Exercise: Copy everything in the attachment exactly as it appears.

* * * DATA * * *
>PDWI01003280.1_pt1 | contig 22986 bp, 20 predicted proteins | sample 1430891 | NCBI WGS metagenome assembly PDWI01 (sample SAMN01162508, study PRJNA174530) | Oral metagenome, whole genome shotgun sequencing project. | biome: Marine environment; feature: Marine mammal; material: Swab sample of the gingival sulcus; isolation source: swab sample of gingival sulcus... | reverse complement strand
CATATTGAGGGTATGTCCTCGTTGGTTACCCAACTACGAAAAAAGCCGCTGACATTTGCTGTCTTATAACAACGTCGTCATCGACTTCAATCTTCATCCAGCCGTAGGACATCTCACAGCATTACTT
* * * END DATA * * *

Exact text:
>PDWI01003280.1_pt1 | contig 22986 bp, 20 predicted proteins | sample 1430891 | NCBI WGS metagenome assembly PDWI01 (sample SAMN01162508, study PRJNA174530) | Oral metagenome, whole genome shotgun sequencing project. | biome: Marine environment; feature: Marine mammal; material: Swab sample of the gingival sulcus; isolation source: swab sample of gingival sulcus... | reverse complement strand
CATATTGAGGGTATGTCCTCGTTGGTTACCCAACTACGAAAAAAGCCGCTGACATTTGCTGTCTTATAACAACGTCGTCATCGACTTCAATCTTCATCCAGCCGTAGGACATCTCACAGCATTACTT